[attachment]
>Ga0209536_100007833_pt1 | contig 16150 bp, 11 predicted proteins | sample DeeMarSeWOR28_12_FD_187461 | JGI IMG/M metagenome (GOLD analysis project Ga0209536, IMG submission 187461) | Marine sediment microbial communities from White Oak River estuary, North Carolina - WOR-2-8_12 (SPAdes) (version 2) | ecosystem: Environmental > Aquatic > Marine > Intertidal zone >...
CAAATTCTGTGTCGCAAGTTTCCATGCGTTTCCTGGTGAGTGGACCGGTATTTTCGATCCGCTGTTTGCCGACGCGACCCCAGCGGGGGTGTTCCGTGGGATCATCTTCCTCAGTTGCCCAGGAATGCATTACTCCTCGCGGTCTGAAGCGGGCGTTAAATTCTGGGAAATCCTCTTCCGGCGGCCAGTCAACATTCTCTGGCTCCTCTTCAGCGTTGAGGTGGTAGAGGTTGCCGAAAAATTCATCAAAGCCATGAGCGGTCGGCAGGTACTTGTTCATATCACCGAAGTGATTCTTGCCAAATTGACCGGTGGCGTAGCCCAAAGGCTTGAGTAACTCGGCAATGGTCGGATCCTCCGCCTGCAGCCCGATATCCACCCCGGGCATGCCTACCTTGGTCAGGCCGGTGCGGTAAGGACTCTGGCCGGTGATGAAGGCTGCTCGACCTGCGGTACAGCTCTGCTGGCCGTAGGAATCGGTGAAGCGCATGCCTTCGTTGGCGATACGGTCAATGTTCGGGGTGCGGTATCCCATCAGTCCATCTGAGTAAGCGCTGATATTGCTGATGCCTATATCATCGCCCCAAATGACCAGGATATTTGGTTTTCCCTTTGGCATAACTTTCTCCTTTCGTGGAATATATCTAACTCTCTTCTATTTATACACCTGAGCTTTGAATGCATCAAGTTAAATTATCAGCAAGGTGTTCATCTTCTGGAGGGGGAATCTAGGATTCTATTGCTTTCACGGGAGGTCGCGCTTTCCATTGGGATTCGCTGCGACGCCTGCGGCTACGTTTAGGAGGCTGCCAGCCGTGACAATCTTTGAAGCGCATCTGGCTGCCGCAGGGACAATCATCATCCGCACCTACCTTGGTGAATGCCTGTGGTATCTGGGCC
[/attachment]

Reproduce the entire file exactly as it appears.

>Ga0209536_100007833_pt1 | contig 16150 bp, 11 predicted proteins | sample DeeMarSeWOR28_12_FD_187461 | JGI IMG/M metagenome (GOLD analysis project Ga0209536, IMG submission 187461) | Marine sediment microbial communities from White Oak River estuary, North Carolina - WOR-2-8_12 (SPAdes) (version 2) | ecosystem: Environmental > Aquatic > Marine > Intertidal zone >...
CAAATTCTGTGTCGCAAGTTTCCATGCGTTTCCTGGTGAGTGGACCGGTATTTTCGATCCGCTGTTTGCCGACGCGACCCCAGCGGGGGTGTTCCGTGGGATCATCTTCCTCAGTTGCCCAGGAATGCATTACTCCTCGCGGTCTGAAGCGGGCGTTAAATTCTGGGAAATCCTCTTCCGGCGGCCAGTCAACATTCTCTGGCTCCTCTTCAGCGTTGAGGTGGTAGAGGTTGCCGAAAAATTCATCAAAGCCATGAGCGGTCGGCAGGTACTTGTTCATATCACCGAAGTGATTCTTGCCAAATTGACCGGTGGCGTAGCCCAAAGGCTTGAGTAACTCGGCAATGGTCGGATCCTCCGCCTGCAGCCCGATATCCACCCCGGGCATGCCTACCTTGGTCAGGCCGGTGCGGTAAGGACTCTGGCCGGTGATGAAGGCTGCTCGACCTGCGGTACAGCTCTGCTGGCCGTAGGAATCGGTGAAGCGCATGCCTTCGTTGGCGATACGGTCAATGTTCGGGGTGCGGTATCCCATCAGTCCATCTGAGTAAGCGCTGATATTGCTGATGCCTATATCATCGCCCCAAATGACCAGGATATTTGGTTTTCCCTTTGGCATAACTTTCTCCTTTCGTGGAATATATCTAACTCTCTTCTATTTATACACCTGAGCTTTGAATGCATCAAGTTAAATTATCAGCAAGGTGTTCATCTTCTGGAGGGGGAATCTAGGATTCTATTGCTTTCACGGGAGGTCGCGCTTTCCATTGGGATTCGCTGCGACGCCTGCGGCTACGTTTAGGAGGCTGCCAGCCGTGACAATCTTTGAAGCGCATCTGGCTGCCGCAGGGACAATCATCATCCGCACCTACCTTGGTGAATGCCTGTGGTATCTGGGCC